Ukraine Calls on EU to Open Access to Profits Generated by Frozen Russian Assets
Following talks with the Belgian government, Ukraine's Foreign Minister Dmytro Kuleba called on international partners to find a way to access the profits generated by frozen Russian assets.
This is stated on the official website of the Ministry of Foreign Affairs of Ukraine.
"Belgium has set a precedent, a very good precedent for excess profits. Now we need a broader legal framework, approved at the European Union level, to allow all member states that hold Russian sovereign assets to use them in a legally compatible way to restore Ukraine," the Ukrainian Foreign Minister said at a joint press conference with Belgian Foreign Minister Aja Labib.
It is worth noting that Belgium is holding the largest share of frozen Russian assets - 180 billion euros, which have been blocked in the Belgian clearing house Euroclear.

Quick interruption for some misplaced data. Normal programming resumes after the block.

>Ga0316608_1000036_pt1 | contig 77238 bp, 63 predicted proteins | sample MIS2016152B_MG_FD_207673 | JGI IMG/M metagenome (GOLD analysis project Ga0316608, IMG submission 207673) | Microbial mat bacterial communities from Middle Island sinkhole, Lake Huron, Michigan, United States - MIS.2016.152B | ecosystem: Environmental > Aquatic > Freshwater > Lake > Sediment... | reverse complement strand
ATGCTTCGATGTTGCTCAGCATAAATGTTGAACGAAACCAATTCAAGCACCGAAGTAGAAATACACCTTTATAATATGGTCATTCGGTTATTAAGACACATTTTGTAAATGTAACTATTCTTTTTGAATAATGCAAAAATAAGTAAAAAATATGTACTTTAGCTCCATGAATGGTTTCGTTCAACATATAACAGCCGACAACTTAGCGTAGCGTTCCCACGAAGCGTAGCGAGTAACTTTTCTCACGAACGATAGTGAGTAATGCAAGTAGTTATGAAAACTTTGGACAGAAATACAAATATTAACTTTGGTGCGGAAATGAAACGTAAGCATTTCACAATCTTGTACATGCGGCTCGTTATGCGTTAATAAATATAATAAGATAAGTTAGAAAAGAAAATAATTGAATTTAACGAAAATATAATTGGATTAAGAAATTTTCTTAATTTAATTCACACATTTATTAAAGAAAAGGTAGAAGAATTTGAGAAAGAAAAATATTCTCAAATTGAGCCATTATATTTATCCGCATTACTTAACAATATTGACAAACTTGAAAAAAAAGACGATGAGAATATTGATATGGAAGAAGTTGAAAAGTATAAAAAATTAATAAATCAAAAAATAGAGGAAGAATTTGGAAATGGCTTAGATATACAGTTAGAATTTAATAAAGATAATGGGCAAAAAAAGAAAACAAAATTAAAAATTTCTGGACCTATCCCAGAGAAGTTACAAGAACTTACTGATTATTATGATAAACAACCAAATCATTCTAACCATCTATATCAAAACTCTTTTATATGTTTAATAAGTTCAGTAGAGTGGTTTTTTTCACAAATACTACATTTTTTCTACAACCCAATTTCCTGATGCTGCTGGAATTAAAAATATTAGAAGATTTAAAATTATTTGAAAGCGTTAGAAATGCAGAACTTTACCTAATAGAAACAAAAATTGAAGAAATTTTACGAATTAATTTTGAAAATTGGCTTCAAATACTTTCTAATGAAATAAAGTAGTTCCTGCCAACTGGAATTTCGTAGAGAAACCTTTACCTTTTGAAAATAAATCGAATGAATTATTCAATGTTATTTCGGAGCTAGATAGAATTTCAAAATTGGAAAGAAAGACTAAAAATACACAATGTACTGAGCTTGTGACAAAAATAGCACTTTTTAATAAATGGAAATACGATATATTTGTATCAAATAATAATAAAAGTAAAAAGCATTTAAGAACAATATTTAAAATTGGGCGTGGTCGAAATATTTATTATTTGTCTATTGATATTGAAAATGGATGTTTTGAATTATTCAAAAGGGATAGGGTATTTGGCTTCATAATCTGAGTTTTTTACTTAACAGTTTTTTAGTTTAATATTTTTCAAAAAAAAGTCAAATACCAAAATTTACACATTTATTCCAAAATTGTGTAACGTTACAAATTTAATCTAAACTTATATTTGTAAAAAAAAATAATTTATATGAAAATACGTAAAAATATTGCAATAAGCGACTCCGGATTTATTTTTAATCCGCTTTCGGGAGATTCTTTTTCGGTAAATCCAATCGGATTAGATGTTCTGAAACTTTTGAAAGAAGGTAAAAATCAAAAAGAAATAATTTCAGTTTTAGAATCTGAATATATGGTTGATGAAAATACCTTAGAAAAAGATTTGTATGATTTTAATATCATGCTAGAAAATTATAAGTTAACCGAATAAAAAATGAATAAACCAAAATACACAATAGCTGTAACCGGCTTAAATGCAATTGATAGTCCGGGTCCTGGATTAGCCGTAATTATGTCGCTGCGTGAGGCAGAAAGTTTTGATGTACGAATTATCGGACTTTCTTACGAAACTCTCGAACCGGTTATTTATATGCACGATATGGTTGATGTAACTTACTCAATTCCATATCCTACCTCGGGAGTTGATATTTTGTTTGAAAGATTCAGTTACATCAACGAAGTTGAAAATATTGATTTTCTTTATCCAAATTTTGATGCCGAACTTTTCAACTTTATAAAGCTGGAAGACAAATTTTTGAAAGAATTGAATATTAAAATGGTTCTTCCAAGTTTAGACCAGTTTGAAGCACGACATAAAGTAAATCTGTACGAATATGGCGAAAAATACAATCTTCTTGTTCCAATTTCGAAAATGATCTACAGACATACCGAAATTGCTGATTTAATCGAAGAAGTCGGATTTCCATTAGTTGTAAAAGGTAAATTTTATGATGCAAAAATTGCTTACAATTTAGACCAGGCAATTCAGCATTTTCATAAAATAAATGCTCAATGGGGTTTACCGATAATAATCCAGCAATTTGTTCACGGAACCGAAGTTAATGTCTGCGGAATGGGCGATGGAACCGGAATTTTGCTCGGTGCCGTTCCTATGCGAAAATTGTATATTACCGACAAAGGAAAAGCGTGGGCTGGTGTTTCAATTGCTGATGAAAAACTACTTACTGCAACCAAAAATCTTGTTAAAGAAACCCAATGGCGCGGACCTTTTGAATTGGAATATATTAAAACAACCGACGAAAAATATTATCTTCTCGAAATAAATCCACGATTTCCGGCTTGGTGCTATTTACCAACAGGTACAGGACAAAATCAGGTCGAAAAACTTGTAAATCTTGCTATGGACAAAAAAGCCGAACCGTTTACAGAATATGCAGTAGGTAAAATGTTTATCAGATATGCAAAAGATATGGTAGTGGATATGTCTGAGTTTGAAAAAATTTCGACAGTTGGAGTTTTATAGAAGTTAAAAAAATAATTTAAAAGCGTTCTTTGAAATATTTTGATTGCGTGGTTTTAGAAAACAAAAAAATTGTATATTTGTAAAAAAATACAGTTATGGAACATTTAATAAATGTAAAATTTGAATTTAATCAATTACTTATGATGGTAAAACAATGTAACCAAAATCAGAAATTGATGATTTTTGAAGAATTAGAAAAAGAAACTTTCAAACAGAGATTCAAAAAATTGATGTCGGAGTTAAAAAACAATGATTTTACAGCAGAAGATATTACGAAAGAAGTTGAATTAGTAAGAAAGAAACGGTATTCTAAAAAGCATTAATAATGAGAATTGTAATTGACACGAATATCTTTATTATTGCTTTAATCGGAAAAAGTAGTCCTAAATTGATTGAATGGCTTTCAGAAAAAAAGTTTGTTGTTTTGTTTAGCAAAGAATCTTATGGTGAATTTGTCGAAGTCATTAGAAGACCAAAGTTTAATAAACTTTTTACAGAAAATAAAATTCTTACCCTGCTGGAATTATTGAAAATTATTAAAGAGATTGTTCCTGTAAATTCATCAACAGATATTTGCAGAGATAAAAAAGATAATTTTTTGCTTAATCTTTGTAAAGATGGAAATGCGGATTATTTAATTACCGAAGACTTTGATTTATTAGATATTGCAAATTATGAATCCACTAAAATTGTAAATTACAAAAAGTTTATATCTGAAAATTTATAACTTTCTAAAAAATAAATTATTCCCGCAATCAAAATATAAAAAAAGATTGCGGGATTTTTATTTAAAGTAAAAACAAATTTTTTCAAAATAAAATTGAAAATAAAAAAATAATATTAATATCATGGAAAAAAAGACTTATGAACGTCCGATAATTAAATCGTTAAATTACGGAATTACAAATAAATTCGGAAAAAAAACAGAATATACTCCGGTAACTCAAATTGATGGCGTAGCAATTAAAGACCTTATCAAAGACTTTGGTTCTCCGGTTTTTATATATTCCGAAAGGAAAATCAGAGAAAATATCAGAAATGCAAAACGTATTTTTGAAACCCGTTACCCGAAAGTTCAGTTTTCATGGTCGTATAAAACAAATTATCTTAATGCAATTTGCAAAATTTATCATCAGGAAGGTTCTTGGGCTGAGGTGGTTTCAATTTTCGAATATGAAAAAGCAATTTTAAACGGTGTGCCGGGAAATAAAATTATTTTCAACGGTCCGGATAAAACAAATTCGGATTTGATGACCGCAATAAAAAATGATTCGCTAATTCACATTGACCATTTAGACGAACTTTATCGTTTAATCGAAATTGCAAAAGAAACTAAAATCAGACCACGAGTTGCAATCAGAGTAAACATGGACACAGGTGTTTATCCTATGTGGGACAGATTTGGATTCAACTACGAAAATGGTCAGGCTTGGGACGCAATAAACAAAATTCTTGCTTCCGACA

Due to rising inflation and lending rates, frozen funds are generating much higher returns than before. Thus, in just nine months of 2023, the amount of excess profit reached three billion euros.
At the same time, the Belgian authorities have declared their unwillingness to allocate these funds for the reconstruction of Ukraine, instead waiting for a common consensus for the entire European Union and the so-called G7.
Earlier, as The Gaze reported, Belgian Prime Minister Alexander de Croo said that Belgium would send €1.7bn to Ukraine from the proceeds of frozen Russian assets. The funds will come from taxes paid on the interest generated by millions of frozen Russian assets.
In June 2023, the media reported that the EU was looking for ways to tax profits from frozen Russian assets. It was expected that the amount of windfall profits could reach €3 billion.
As previously reported by The Gaze, since Russia's full-scale invasion of Ukraine, the governments of the EU and G7 countries have frozen about €300 billion worth of foreign assets of the Central Bank of Russia and private assets of sanctioned Russian oligarchs. These funds were assumed to be used to compensate for the damage caused by Russia to Ukraine, but the mechanism for their transfer is still being developed.